Age on Opening Day: 31

    2013 Stats: 104 G, .209/.306/.357, 31 XBH (10 HR), 24 RBI, 7-of-10 SB, 86 wRC+

    Why He Could Be Traded

    Scooter Gennett showed enough in 2013 to prove that he's not only Milwaukee's second baseman of the future, but that he should also be the team's second baseman of the present. Standing in his way is former All-Star Rickie Weeks, who recently told the Journal-Sentinel's Tom Haudricourt that he believes he should be the starter:

    I haven't (been told anything). I feel I am (the starter), but at the same time they have their own agenda.

    My own thing is I'm coming in here knowing that I have to come in prepared and ready to play baseball, period.

    Due $11 million in the final year of his contract*, Weeks is significantly older—and more expensive—than Gennett. Shedding his salary and clearing a path for Gennett to be the team's everyday starter at second base makes a lot of sense for the small-market Brewers.

    Why Teams Want Him

    Why would teams want a second baseman, over the age of 30, that doesn't hit for average, has been a streaky player over the course of his career and is a below-average defender?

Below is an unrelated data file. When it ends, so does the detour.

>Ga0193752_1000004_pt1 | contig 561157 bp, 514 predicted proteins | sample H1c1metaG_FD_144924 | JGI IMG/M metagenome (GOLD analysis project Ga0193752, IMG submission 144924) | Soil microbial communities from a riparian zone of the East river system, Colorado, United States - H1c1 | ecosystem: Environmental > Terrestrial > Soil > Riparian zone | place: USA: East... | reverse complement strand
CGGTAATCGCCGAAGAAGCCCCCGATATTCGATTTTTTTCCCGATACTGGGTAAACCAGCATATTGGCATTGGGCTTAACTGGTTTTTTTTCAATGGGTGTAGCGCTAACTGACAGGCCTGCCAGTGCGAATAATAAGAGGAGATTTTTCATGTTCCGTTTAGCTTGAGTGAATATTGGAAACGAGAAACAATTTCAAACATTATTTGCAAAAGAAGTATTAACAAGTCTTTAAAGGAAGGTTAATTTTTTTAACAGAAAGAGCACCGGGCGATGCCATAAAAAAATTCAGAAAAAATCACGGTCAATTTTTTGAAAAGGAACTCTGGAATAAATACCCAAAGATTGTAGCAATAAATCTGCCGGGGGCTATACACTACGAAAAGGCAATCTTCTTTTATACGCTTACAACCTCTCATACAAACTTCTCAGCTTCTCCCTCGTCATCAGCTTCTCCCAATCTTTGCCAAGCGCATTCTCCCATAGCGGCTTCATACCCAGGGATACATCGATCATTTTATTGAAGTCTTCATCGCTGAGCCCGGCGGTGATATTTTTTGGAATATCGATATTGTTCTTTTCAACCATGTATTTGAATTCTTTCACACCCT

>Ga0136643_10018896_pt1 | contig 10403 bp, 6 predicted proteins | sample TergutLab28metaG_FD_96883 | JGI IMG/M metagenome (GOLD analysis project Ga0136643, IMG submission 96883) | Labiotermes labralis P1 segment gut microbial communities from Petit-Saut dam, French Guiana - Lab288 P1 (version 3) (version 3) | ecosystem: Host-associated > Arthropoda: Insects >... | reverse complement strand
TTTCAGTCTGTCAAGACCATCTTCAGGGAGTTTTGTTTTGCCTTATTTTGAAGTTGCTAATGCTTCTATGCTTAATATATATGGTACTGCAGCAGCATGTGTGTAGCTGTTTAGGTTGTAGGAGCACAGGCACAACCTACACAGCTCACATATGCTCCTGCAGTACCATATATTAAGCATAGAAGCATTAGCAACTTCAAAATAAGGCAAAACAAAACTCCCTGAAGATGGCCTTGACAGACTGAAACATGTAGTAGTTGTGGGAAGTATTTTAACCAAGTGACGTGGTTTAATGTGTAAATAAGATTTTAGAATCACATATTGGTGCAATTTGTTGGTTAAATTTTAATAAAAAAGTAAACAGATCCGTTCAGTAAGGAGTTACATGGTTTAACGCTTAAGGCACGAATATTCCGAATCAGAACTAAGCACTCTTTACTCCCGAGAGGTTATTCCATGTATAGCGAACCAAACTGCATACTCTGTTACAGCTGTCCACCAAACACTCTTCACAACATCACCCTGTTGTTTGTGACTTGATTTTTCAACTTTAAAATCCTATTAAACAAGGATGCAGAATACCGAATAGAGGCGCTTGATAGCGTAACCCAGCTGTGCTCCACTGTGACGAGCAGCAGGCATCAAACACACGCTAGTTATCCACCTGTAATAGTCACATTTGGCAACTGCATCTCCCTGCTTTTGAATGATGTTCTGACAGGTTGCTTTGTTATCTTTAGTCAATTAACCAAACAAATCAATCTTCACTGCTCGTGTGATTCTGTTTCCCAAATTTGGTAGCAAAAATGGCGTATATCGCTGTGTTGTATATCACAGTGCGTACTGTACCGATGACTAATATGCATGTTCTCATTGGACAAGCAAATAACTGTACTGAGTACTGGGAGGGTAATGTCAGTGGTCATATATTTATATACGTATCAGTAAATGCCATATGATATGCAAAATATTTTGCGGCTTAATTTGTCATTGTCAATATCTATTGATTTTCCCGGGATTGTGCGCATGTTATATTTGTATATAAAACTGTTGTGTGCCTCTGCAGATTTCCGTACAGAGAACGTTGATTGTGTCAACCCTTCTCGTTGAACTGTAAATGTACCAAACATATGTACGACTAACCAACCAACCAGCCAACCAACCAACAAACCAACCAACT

Because he can hit for power, has the speed to cause some problems when he gets on base and, ultimately, is a short-term fix for a team in need of an established second baseman.

    Possible Landing Spots

    George A. King III of the New York Post reported recently that the New York Yankees would keep tabs on the second base competition in Milwaukee with an eye on Weeks, who would split time at the position with the oft-injured Brian Roberts.

    *Milwaukee holds an $11.5 million team option for 2015 that vests if he makes 600 plate appearances in 2014 or a combined 1,200 plate appearances in 2013 and 2014. Weeks has no chance of reaching either of those numbers.